Patrick Roger took one week to construct the piece, which is six metres long and three metres tall. Designed to resemble a real part of the original wall, the sculpture is decorated with colourful, edible “paint” and graffiti, and has “Berlin” written across it.
It was created to commemorate the fall of the Berlin wall, on November 9, 1989, and has also been designed to “fall” and break. It is currently being exhibited at Mr Roger’s boutique, at 225, Rue du Faubourg Saint-Honoré, in the 8th arrondissement in Paris.
On November 9 this year (Saturday; tomorrow), at 10h30 local time, the chocolate sculpture will be broken, allowing the chocolate to be shared out among members of the public.
As Mr Roger’s website explains: “Almost one tonne of chocolate was needed to create this wall, of which the structure is entirely in chocolate. It is very heavy...If it falls, it breaks."
Mr Roger said: “That will really be the goal on [November] 9, to make the wall fall, so that everyone will be able to put some [chocolate] in a bag, and leave with a piece of the wall.”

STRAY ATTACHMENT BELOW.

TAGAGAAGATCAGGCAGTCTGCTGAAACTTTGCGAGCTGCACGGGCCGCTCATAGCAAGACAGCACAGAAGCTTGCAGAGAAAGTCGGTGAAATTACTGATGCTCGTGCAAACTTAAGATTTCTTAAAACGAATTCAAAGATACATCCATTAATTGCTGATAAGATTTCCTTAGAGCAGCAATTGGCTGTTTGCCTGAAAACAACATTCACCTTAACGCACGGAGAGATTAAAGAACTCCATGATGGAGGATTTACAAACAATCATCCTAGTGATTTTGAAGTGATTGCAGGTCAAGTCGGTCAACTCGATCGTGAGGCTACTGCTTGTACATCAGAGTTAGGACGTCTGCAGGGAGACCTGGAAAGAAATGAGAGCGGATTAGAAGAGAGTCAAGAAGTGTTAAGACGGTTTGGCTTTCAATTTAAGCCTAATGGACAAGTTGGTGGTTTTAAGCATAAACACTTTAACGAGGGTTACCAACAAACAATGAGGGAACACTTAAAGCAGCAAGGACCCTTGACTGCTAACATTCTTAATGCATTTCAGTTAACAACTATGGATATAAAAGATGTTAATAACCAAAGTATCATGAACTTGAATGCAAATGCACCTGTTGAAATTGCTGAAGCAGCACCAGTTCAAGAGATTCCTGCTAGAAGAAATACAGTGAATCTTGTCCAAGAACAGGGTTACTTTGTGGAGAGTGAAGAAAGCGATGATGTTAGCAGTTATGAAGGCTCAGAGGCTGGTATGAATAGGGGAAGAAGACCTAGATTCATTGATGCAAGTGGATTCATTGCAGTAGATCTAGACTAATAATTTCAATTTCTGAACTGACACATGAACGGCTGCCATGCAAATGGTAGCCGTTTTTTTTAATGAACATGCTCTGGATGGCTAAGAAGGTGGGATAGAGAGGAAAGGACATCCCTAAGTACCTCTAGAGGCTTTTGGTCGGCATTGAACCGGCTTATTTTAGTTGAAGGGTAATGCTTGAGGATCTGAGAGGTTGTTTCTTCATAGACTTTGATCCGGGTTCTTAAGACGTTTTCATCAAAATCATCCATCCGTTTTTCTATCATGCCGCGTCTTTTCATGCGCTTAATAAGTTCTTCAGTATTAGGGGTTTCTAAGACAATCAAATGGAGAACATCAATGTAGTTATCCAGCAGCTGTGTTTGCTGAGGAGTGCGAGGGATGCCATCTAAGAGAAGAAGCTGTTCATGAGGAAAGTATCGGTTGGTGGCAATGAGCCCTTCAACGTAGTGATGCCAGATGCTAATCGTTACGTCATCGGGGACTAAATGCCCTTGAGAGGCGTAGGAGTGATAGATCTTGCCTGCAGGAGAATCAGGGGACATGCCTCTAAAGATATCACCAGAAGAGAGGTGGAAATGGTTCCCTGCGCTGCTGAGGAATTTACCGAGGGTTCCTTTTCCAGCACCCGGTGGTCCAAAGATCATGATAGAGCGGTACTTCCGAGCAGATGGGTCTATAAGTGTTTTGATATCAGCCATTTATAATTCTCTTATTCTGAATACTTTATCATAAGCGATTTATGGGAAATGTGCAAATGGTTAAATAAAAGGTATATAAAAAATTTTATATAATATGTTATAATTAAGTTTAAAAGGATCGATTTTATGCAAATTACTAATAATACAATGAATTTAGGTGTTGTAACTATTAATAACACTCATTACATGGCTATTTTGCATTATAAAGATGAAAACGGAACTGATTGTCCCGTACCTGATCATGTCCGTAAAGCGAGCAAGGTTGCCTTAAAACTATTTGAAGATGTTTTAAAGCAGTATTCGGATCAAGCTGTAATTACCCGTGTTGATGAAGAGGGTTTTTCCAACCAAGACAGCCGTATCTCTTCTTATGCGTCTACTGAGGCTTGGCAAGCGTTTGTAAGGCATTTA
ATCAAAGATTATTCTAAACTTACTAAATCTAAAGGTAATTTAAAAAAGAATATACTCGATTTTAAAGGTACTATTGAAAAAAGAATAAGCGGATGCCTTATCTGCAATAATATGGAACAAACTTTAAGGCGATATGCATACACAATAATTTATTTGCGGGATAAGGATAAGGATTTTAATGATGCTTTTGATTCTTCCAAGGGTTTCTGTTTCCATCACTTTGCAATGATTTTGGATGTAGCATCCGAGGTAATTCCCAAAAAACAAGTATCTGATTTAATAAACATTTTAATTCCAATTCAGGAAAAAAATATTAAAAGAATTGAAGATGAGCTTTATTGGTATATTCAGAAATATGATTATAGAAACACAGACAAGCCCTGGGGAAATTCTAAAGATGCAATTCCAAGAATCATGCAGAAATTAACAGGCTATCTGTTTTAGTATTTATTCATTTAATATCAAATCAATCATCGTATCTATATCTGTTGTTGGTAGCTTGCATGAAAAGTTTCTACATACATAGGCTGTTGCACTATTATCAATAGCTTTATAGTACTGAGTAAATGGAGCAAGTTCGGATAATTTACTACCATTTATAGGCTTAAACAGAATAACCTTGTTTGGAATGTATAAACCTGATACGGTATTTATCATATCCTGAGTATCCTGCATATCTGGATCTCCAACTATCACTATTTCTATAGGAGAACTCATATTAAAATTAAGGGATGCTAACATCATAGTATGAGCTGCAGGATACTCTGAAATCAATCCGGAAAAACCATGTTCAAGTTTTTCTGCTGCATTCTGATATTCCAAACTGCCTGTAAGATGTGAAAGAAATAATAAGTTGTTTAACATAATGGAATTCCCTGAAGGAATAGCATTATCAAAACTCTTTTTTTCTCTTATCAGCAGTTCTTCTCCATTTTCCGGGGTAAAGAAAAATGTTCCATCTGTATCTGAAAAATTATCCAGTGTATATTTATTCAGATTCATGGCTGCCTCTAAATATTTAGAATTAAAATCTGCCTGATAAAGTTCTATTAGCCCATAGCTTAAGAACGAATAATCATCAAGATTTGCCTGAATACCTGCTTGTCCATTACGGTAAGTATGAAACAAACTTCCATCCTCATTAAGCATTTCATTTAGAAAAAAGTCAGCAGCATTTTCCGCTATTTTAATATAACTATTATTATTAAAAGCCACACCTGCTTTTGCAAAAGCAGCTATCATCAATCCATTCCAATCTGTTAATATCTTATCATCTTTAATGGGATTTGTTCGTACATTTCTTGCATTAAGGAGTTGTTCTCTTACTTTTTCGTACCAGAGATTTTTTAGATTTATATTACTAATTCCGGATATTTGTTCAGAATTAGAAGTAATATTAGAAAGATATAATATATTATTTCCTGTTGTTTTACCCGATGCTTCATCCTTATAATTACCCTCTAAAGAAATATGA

The real Berlin wall was almost four metres high and more than 43 kilometres long, and largely made of concrete.
It first began to be torn down on November 9, 1989, just minutes after the Communist German Democratic Republic (GDR) announced that travel restrictions would be lifted between East and West Berlin, and Germany as a whole. The two sides had been separated for 28 years.
Germany was officially reunited one year later.
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